Penguin’s Motion To Compel Arbitration Doesn’t Fly In eBooks Case
A federal judge in the Southern District of New York has shot down a motion to compel arbitration filed by Penguin Group (USA), Inc. in the widely-followed case of In re: Electronic Books Antitrust Litigation.
Plaintiffs allege that Penguin and other book publishers violated the antitrust laws by conspiring to fix and raise prices for eBooks. Penguin moved the court to stay the proceedings and compel arbitration for those plaintiffs who purchased their eBooks through Amazon and Barnes & Noble. Penguin claimed that these plaintiffs were bound by arbitration agreements and the class action waivers contained in those agreements. Judge Denise Cote denied Penguin’s motion, following the reasoning of the Second Circuit in In re American Express Merchants’ Litigation (“In re Amex”), 667 F.3d 204 (2d Cir. 2012).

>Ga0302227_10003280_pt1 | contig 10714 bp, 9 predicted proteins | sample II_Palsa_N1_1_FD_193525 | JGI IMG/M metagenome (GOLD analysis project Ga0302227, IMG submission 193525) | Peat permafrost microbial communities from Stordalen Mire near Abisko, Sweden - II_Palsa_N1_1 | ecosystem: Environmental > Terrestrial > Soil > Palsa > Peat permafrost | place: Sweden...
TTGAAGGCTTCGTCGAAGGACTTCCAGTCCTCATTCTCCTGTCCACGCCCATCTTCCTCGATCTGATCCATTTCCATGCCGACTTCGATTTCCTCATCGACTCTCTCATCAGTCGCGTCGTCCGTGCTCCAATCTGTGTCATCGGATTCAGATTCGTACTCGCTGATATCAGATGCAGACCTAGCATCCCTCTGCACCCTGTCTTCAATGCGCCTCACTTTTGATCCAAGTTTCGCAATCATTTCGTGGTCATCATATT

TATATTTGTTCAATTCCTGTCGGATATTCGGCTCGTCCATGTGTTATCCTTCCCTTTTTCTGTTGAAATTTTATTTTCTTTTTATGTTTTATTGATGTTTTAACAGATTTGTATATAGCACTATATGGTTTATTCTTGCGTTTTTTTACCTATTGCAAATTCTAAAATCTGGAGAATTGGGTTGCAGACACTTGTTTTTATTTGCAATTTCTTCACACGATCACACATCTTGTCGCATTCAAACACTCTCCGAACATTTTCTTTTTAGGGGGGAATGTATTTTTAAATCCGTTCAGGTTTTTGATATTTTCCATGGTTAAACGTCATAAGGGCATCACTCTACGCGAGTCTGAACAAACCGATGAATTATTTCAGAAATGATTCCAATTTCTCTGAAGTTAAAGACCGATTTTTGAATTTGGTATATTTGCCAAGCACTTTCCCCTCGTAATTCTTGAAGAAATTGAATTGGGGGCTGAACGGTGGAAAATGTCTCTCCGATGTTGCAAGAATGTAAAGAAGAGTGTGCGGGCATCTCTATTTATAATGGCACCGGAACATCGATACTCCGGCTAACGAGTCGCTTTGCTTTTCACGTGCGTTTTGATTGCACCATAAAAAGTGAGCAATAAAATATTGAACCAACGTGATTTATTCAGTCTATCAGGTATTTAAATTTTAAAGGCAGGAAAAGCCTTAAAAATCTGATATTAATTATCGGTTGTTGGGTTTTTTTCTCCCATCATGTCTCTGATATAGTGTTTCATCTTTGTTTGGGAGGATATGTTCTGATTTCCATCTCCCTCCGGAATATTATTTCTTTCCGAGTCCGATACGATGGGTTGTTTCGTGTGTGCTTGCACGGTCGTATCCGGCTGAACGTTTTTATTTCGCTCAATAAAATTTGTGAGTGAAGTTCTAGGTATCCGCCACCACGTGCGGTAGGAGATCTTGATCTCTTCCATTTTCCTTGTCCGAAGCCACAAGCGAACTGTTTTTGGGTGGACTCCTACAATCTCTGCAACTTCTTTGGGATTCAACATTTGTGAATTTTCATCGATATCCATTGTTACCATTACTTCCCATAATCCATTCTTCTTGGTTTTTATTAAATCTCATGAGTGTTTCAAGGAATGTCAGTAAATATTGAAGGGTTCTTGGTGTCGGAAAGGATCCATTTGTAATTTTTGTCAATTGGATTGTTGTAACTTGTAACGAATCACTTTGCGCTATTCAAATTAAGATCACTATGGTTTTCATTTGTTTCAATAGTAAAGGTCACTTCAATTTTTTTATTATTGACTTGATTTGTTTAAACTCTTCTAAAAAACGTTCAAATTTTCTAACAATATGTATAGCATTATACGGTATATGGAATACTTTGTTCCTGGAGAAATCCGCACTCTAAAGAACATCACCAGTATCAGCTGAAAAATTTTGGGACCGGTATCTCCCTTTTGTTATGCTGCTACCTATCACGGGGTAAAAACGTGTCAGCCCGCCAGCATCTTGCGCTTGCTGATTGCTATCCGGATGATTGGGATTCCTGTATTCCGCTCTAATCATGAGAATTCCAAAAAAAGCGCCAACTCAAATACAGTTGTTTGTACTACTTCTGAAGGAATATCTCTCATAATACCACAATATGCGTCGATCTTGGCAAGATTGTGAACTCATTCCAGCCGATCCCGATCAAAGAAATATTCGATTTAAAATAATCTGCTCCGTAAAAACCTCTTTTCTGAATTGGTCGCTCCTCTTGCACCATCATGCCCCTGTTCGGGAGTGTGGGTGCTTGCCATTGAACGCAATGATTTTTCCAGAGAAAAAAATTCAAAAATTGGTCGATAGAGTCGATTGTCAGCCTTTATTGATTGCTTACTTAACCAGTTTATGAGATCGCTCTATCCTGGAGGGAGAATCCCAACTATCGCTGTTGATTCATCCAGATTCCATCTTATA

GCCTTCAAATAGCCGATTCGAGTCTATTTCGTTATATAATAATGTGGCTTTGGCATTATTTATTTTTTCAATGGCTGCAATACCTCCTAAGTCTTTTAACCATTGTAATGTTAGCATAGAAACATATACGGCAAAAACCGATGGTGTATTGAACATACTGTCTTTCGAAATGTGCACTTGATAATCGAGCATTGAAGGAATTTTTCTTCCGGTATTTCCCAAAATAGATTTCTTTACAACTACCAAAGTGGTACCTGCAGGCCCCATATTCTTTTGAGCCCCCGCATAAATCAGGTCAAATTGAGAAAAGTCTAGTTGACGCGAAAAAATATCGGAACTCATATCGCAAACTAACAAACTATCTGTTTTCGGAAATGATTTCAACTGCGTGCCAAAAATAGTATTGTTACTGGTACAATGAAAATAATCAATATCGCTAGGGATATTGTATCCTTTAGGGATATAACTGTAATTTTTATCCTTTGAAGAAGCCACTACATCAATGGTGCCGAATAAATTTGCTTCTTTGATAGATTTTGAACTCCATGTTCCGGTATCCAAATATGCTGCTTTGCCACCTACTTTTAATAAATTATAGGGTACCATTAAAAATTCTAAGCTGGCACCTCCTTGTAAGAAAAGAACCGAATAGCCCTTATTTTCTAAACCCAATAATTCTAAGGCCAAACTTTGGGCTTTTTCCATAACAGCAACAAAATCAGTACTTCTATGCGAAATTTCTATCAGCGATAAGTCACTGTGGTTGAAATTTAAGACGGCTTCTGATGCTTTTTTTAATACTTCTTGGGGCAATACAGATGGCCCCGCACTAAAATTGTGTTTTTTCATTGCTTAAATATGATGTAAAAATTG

The decision is not unexpected. As reported in a prior Antitrust Today post, class action waivers in arbitration agreements are vulnerable under the reasoning of In re Amex. In that case, the Second Circuit found an arbitration clause that contained a class action waiver unenforceable because the high cost of individual actions effectively precluded the plaintiffs from enforcing their statutory rights under the antitrust laws. The Second Circuit has since denied a request for a rehearing en banc. Given the widespread use of mandatory arbitration provisions with class action waivers, particularly in consumer contracts, many commentators believe this decision could have profound implications.
Judge Cote cited In re Amex numerous times, including the Second Circuit’s statement that “plaintiffs may successfully invalidate an arbitration agreement that contains a class action waiver on the grounds that the agreement would prevent them from ‘effectively vindicating’ their federal statutory rights.”
The district court found that the plaintiffs’ affidavits successfully established that “it would be economically irrational for any plaintiff to pursue his or her claims through an individual arbitration.” The court also stated that “given the complexities of proving this particular antitrust violation, plaintiffs can expect at most a median recovery of $540 in treble damages, and face several hundred thousand dollars to millions of dollars in expert expenses alone.”